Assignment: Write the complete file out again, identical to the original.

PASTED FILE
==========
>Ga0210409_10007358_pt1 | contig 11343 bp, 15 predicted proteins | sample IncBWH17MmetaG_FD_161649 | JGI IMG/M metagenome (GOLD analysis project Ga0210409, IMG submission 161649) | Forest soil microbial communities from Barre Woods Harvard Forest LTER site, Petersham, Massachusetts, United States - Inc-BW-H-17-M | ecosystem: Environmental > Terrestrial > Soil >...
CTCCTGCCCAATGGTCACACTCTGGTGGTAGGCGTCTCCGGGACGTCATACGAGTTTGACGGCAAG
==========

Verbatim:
>Ga0210409_10007358_pt1 | contig 11343 bp, 15 predicted proteins | sample IncBWH17MmetaG_FD_161649 | JGI IMG/M metagenome (GOLD analysis project Ga0210409, IMG submission 161649) | Forest soil microbial communities from Barre Woods Harvard Forest LTER site, Petersham, Massachusetts, United States - Inc-BW-H-17-M | ecosystem: Environmental > Terrestrial > Soil >...
CTCCTGCCCAATGGTCACACTCTGGTGGTAGGCGTCTCCGGGACGTCATACGAGTTTGACGGCAAG